We gain even more respect for John Mills, as he really has to work for this one. Harry Andrews’ solid support is more tempered than usual, with a character both thoughtful and considerate of others. This may be the most impressive I’ve ever seen Anthony Quayle — he shows us what kind of miracle a great actor can pull off with material this good. Quayle is older than I thought, having started out in movies in 1935. My favorites of his films before this were Tarzan’s Greatest Adventure and The Battle of the River Plate.


I’ve seen Sylvia Sims in a number of movies but have to say didn’t remember her strongly: Expresso Bongo, The World of Suzie Wong, Victim, The Quare Fellow, Operation Crossbow. After this movie I’m ready for suggestions of what to see next. Her Nurse Diana overcomes the war movie concern of ‘how to fit the love interest’ into the story. Nurse Clare is deeply involved in the worst things that happen. At one point she’s almost run over by the ambulance truck, an unscripted near-accident that happens right on camera, for real.

The bottom line is that Ice Cold in Alex offers something that few war movies deliver, the idea that cooperation under extreme conditions can break all barriers. The desert can certainly deliver extreme conditions. It’s refreshing to see a ‘desert survival picture’ that isn’t relentlessly negative. All concerned realize they have no time or energy to waste on anything that won’t solve the problem.


In handsome widescreen with a near-perfect picture, Ice Cold in Alex is the gem in this set, if only because it’s such a happy surprise. I’m glad I didn’t see a 20th-Fox American release version, which is said to have been cut by almost an hour. What could have been left of it?  According to the IMDB, the Brit censors asked for numerous changes and insisted that a love scene be re-shot.



Film Movement Classics’ Blu-ray of Their Finest Hour 5 British WWII Classics is quite a package. Upon finishing Went the Day Well? I was unhappy to find no extras attached; it’s a shame that Kevin Brownlow’s TCMfest speech wasn’t recorded. But the other four films are very well appointed, with two major making-of-docus, numerous interview pieces, a trailer, on-set home movies by John Mills, and other items. The Dam Busters gets the most lavish attention, owing to its flashy re-premiere a couple of years ago.

The one disappointment is the lack of English subs … the disc audience for movies of this vintage skews OLD, and many of those folk have hearing issues of some kind. Studiocanal deserves praise for opening up its well-maintained film library (which is more than some U.S. studios will do), but should also have their knuckles rapped for not providing Les sous-titres.


For me the happiest extra is the vintage Ealing Studios short subject Young Veteran, a morale booster about the Dunkirk evacuation. It’s directed by Cavalcanti and edited by Charles Crichton. A recreated scene shows newspaper editor Arthur Christiansen ordering up a new cartoon character. He’s the same crusading newsman seen over twenty years later in the great science fiction classic The Day the Earth Caught Fire, performing with his own voice. We’d know Christiansen anywhere — he exudes professionalism and inspires confidence. We need leaders like him now.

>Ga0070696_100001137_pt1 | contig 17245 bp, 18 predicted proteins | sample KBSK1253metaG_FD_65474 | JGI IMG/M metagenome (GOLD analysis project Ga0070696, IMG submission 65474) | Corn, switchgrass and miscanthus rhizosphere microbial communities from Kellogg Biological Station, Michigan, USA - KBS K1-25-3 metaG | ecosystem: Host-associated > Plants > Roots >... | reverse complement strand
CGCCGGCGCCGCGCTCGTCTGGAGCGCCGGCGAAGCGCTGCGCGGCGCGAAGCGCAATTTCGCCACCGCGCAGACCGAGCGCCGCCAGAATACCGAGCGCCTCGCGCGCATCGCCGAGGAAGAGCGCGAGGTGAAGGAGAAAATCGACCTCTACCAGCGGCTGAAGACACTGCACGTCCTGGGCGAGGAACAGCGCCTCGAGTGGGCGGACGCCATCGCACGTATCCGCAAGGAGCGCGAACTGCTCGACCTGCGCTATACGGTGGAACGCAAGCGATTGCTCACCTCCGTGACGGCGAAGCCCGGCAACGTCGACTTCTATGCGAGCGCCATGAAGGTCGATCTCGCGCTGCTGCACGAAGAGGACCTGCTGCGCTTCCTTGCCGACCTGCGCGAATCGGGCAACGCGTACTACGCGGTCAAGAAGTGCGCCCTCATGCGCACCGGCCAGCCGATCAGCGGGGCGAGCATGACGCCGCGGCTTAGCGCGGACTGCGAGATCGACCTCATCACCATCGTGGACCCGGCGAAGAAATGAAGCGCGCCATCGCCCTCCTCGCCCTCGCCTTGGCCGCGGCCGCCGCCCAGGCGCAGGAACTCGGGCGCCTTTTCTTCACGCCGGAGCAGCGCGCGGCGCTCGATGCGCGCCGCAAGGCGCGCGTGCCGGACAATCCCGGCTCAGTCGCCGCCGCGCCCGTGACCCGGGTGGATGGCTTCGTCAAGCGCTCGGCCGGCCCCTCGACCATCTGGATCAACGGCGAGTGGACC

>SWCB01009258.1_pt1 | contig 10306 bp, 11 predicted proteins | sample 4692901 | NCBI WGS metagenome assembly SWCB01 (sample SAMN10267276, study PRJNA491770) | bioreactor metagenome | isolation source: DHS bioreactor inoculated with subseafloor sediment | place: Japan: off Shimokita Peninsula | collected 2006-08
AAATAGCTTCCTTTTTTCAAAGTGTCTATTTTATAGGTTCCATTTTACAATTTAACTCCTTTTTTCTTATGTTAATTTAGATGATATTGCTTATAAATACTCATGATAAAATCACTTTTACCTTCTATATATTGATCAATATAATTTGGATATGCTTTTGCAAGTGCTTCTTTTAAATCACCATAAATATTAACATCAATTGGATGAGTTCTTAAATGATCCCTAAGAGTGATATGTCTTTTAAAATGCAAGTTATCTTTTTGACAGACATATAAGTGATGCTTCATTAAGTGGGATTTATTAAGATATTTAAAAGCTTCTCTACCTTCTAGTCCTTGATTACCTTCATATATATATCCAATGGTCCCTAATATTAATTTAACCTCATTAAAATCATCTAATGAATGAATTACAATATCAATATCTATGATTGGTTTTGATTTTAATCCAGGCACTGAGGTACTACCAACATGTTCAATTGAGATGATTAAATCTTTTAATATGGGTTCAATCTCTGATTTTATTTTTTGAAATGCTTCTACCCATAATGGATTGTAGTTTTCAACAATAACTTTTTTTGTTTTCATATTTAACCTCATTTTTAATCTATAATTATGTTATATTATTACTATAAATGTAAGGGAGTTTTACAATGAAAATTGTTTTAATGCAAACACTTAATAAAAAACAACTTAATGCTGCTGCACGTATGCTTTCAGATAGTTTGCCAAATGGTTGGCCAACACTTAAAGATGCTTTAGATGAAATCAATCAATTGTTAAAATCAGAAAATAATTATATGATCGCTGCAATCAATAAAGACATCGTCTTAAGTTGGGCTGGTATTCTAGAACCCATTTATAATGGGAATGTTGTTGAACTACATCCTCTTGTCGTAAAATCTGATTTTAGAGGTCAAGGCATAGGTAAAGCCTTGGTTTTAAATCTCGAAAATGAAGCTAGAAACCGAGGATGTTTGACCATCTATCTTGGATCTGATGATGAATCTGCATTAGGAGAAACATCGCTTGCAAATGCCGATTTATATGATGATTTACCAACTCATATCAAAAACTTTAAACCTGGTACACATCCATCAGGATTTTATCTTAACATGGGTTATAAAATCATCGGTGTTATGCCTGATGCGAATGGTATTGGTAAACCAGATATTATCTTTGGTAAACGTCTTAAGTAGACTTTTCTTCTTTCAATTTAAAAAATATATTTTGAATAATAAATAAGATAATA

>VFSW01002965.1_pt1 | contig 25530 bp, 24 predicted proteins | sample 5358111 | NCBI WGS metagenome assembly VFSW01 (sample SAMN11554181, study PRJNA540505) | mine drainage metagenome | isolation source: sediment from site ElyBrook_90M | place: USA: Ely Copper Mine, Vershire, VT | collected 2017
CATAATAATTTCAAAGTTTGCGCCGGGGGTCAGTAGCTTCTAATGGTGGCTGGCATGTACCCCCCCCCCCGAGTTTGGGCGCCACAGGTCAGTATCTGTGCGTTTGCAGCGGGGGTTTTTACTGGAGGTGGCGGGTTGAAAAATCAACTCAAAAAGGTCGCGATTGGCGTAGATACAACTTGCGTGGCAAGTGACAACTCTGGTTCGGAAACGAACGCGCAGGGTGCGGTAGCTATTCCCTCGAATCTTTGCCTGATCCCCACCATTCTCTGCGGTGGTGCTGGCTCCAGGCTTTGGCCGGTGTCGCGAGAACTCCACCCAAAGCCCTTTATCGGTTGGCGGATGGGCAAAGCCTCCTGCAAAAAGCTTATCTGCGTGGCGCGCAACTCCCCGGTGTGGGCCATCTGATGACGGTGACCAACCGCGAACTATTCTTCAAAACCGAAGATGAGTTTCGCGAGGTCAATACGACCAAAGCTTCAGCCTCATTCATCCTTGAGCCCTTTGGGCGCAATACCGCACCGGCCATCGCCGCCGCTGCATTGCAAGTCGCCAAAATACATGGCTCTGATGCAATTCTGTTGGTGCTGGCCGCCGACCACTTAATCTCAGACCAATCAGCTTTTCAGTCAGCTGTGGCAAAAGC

The official list of extras:

The Colditz Story:
Colditz Revealed documentary
Restoration Comparison

The Dam Busters:
The Making of The Dam Busters
Sir Barnes Wallis Documentary (the science engineer of the raid)
617 Squadron Remembers
Footage of the Bomb Tests
The Dam Busters Royal Premiere
Restoration of a Classic

Dunkirk Operation Dynamo Newsreel
Young Veteran 1940 Ealing Short
Interview with actor Sean Barrett (‘Frankie,’ the teenaged civilian)
John Mills home movie footage

Ice Cold In Alex:
Extended Clip from A Very British War Movie Documentary
John Mills Home Video Footage
Interview with Melanie Williams
Steve Chibnall on J. Lee Thompson
Interview with actress Sylvia Syms

24-page booklet with essay by film writer and curator Cullen Gallagher.

Reviewed by Glenn Erickson

Their Finest Hour 5 British WWII Classics
Blu-ray rates:
Movies: Excellent
Video: Excellent possible non-problem issues with aspect ratios
Sound: Excellent
Supplements: Very Good.
Deaf and Hearing-impaired Friendly?
; Subtitles: None
Packaging: Five Blu-rays in oversized eep case
April 3, 2020


Visit CineSavant’s Main Column Page
Glenn Erickson answers most reader mail:

Text © Copyright 2020 Glenn Erickson

Here’s Brian Trenchard-Smith on Ice Cold in Alex:

About Glenn Erickson

Screen Shot 2015-08-24 at 6.51.08 PM

Glenn Erickson left a small town for UCLA film school, where his spooky student movie about a haunted window landed him a job on the CLOSE ENCOUNTERS effects crew. He’s a writer and a film editor experienced in features, TV commercials, Cannon movie trailers, special montages and disc docus. But he’s most proud of finding the lost ending for a famous film noir, that few people knew was missing. Glenn is grateful for Trailers From Hell’s generous offer of a guest reviewing haven for CineSavant.

5 1 vote
Article Rating
Notify of
Inline Feedbacks
View all comments
Would love your thoughts, please comment.x